Nov 4, 2011 (CIDRAP News) – For many years, public health personnel have cited the estimate of 70% to 90% when talking about the level of protection afforded by seasonal influenza vaccines. But last week's meta-analysis of flu vaccine studies in The Lancet Infectious Diseases—along with several other studies in recent years—has raised the question of whether it's time to change the message about flu vaccines.
The meta-analysis produced little or no evidence of 70% to 90% efficacy for most population groups. The investigators used strict criteria to focus on the most reliable studies, selecting only those that used laboratory-confirmed or lab-excluded influenza as outcomes, among other stringent requirements.
The authors found that evidence from high-quality randomized controlled trials (RCTs) indicates that flu vaccines have an efficacy of about 59% in adults younger than 65. They did find good RCT evidence that the nasal-spray vaccine (live attenuated influenza vaccine, or LAIV) works well in children 6 months to 7 years old, but RCT evidence of the vaccine's efficacy in older children and adults was lacking. And the investigators found very limited evidence of the vaccine's effectiveness in older people, for whom, owing to ethical concerns, vaccine efficacy has not been tested in RCTs.
The report stressed that existing vaccines are the best flu prevention weapon available and should continue to be used, but called for increased efforts to develop better vaccines.
Public health and immunization officials interviewed by CIDRAP News offered a range of views on whether public communications about flu vaccination should be revised in light of the Lancet ID report—and on whether vaccine benefits have been overstated up until now. One official who thinks the study signals a need for changes is Kristen Ehresmann, RN, MPH, director of the Infectious Disease Epidemiology, Prevention and Control Division at the Minnesota Department of Health in St. Paul.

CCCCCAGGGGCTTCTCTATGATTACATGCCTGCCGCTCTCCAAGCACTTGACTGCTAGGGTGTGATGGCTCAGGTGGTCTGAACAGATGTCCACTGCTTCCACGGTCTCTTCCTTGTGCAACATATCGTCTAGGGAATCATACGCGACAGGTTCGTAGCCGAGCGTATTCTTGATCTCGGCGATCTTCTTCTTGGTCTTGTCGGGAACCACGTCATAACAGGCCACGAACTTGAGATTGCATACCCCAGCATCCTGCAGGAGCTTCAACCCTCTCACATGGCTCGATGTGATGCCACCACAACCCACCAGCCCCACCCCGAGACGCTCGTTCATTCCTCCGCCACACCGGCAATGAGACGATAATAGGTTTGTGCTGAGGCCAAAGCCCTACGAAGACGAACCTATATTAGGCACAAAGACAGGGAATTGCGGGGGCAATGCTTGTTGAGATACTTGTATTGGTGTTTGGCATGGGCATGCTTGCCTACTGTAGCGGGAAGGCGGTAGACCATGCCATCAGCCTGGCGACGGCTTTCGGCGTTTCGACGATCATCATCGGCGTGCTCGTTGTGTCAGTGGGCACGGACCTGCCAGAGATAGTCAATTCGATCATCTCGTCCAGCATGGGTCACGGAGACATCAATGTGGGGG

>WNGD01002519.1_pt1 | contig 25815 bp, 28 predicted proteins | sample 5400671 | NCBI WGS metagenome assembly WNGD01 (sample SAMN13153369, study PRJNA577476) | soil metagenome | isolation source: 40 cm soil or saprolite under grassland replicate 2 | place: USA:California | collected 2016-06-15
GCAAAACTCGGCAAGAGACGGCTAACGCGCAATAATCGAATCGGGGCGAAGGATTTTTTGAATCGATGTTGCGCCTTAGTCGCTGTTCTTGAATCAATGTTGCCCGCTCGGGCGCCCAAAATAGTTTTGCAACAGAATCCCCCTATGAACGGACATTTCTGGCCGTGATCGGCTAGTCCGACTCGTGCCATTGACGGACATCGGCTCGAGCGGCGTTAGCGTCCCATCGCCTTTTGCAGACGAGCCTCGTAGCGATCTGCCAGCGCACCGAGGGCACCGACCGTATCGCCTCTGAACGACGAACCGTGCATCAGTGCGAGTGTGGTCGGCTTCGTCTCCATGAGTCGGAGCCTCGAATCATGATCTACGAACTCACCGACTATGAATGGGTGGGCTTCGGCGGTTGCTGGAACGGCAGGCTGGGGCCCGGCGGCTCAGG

"I definitely think the messages need to change to make sure we're being very clear with the public about what the truth is and what we know," she told CIDRAP News. "It certainly won't help public health if we gloss over the new data."
Others, however, suggest that it's not helpful or necessary to focus on the vaccine effectiveness numbers, with all their nuances and qualifiers. Instead, they advocate simply emphasizing that vaccines provide some protection and are the best flu defense available. They don't necessarily buy the notion that the benefits of vaccination have been overstated.
"I think that the message should continue to be to get vaccinated," said Claire Hannan, MPH, executive director of the Association of Immunization Managers, based in Rockville, Md. To talk about efficacy numbers is not helpful, in her view: "I think it just creates confusion."